For those in the comic book know, you'll be familiar with the fact that Bruce Wayne/Batman has had a son for a few years now, Damian Wayne. Although things have been rocky with said son considering his upbringing before being introduced to his father was at the hands of a league of assassins, he eventually filled the boots of the current Robin. And he fights alongside his father in an effort to protect Gotham City and at times the whole world. And this was all the doing of writer, Grant Morrison. Now, it seems that Morrison is going to be killing off the very character which he introduced (although there was a much earlier story of the conception of a son by the same two parents from a different writer decades before).
The writer claims that this had been his intention all along and that it was not as a result of a mandate by DC comics in any way. Maybe that's true, but I doubt I'm alone in thinking that that's a bit hard to swallow considering the company's some would say reckless and shameless efforts at anything which might bring in new readership. Now, some would say that its only natural that a business would want to bring in new customers and it makes good business sense. However, I would point out that there are few industries with the kind of long term following as comic books. Although readership is undeniably down in recent years due in great portion to the internet age which we now live in, there have always been loyal fans and in my opinion, what those fans needed to bring them back was good writing and not gimmicks. However, gimmicks are just what DC has delivered, virtually wiping the continuity of the entirety of DC comics for the past three decades clean and starting from scratch with their "New 52" brand. Its not the first time they've done what comics fans term retconning, but it may be the worst ever. While there were many DC books which were floundering in their sales, there were some pretty big exceptions. Most notably were probably the majority of the Batman related books and the Green Lantern books. So, to try and keep a good run with those books, they pretty much decided to keep most of that continuity which in reality makes things even more confusing for the fictional universe as a whole, because the characters they kept the same had had many dealings and important events with the ones they didn't. So, what did and didn't happen? And as you begin to struggle with that question, you can probably start to see why so many long term fans said farewell to the company not long after the gimmick had lost it's luster.
Flash forward to present day and we have the death of Robin. Again, Morrison claims this was all his own idea. Maybe so, but I for one am not happy about it. The news I read about this said something about the parents which in this case would be Bruce Wayne and Talia Al Ghul being at fault and all their fighting was bad for their kid yadda yadda yadda. So, its supposed to be some kind of lesson about how to behave around your kids I guess. But that's not what kids need to be reading and adults shouldn't need a comic book to tell them that either. I think that some times Morrison gets confused about what medium he's actually writing for. To add to all of that, there is of course the event which took place something like twentyfive years ago now with The second Robin, Jason Todd, being killed by the Joker. So, not only is this in potentially bad taste and almost definitely a gimmick, but its also one that's been done before. I know that there's no changing what this company and writer are going to do at this point, but I encourage anyone who's thinking of buying this issue and any of the subsequent tie ins that I'm sure they're going to have to reconsider on the grounds that if you're truly a comic book fan and you want quality, you need to let your wallet do the talking and tell these people we won't stand for this crap anymore. And one last thing, maybe its idealistic of me, but I grew up in a time where heroes in movies and comic books were our outlet from the rest of the world. Some people never understood that and looked down on those who read comics and such. Too bad for them. They don't get it. Yes there are real life heroes like fire fighters and emergency workers, etc., but that doesn't change the need for a Batman and Robin. And Batman and Robin don't die. End of story.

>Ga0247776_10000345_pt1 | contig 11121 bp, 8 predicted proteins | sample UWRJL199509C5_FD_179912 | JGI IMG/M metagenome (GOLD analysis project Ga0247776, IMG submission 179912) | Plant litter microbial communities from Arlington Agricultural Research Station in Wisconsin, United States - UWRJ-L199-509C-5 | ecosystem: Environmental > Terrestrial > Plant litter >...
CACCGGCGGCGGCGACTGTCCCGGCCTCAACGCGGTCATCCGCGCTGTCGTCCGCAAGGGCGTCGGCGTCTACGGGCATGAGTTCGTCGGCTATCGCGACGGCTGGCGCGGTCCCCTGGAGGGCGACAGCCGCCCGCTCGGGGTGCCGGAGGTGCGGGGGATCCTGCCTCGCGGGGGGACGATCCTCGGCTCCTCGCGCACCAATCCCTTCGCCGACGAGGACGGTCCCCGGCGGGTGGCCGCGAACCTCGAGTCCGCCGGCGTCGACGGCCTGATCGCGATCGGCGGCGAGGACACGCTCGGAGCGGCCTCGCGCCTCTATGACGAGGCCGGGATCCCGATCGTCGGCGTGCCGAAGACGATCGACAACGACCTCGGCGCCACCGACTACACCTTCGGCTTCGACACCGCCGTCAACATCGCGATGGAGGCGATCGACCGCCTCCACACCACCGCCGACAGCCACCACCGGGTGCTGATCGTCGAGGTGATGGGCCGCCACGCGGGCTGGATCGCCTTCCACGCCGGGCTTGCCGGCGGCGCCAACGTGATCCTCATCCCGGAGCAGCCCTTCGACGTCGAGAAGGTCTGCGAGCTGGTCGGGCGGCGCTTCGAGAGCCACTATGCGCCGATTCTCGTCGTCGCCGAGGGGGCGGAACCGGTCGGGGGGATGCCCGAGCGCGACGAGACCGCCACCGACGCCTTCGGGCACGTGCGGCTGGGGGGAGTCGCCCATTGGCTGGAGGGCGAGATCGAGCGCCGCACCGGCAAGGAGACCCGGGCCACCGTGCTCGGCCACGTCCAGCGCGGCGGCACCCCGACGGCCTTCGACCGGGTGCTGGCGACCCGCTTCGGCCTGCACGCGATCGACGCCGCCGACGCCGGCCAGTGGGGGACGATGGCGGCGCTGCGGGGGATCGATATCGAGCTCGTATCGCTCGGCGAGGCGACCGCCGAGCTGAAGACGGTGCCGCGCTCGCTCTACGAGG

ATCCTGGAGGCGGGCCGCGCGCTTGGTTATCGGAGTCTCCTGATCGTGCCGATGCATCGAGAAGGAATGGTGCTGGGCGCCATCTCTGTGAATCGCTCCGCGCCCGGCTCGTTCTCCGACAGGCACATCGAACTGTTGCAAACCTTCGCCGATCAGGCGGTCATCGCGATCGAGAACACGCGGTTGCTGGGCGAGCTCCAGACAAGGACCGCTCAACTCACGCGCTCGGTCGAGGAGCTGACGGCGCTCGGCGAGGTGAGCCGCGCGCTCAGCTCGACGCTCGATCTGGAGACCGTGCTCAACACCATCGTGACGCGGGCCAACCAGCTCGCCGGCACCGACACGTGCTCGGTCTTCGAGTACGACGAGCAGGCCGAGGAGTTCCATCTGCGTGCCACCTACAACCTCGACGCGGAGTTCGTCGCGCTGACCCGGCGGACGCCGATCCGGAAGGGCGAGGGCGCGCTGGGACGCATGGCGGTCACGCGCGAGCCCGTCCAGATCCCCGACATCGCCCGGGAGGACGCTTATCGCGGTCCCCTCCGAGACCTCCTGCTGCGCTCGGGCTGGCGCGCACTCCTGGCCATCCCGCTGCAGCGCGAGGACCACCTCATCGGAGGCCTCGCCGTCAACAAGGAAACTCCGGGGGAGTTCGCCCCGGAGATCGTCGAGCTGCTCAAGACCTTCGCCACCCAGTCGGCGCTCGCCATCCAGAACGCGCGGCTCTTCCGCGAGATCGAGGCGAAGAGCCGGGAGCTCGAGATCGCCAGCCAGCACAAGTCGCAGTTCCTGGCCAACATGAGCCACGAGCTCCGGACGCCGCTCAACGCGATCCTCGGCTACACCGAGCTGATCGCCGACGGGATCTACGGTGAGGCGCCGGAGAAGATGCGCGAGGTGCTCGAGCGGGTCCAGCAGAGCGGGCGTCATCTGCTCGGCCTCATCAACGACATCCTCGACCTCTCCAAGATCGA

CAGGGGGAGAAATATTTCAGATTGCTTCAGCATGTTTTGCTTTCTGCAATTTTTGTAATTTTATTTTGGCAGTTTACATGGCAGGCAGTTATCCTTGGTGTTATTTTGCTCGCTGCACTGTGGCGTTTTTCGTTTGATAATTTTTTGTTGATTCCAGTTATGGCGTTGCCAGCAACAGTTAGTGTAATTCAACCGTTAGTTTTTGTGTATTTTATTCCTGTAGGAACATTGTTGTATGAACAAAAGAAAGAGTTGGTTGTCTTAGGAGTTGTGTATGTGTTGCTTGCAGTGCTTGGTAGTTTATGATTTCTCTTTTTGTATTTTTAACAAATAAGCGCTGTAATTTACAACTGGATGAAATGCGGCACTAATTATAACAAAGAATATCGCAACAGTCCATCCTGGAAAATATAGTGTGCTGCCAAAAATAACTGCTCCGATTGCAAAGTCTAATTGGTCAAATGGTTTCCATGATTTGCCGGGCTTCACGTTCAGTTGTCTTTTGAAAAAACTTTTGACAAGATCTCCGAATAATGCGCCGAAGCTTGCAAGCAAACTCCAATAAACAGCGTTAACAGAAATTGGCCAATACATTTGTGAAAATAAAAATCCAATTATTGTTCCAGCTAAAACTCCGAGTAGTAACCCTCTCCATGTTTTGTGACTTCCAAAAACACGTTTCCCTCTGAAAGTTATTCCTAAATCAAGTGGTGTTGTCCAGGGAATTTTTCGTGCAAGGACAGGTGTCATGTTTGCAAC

Its too often that these comic book writers and editors too for that matter don't take into account what their jobs really are. Over in Japan, their comics are done differntly. Typically the creator of a given comic will stay on that book untill the story is DONE and that can me several years of work resulting in hundreds of chapters in a given series, but they don't let that character go to someone else. Here, we have characters that have been around and staid vital in the public mind since the 1930s for crying out loud. One comic book creator whose name escapes me at the moment once said that to be a comic book writer in America is different than being a writer in any other field, because you have a responsibility to a legacy in the cases of characters such as Batman, Superman, Wonderwoman, etc. You can tell good stories and be creative, but there are certain things you don't mess with about the core of those characters, because what you really are is a custodian taking the reigns of a title for a fixed amount of time and holding the place till the next writer comes along. Its kind of like being a doctor in that your number one priority is to "Do no harm". Yet in the pursuit of the almighty dollar, there are those who forget or purposely throw that concept away. At least the first time DC did this, they took a vote from the general readership. Where is our vote now?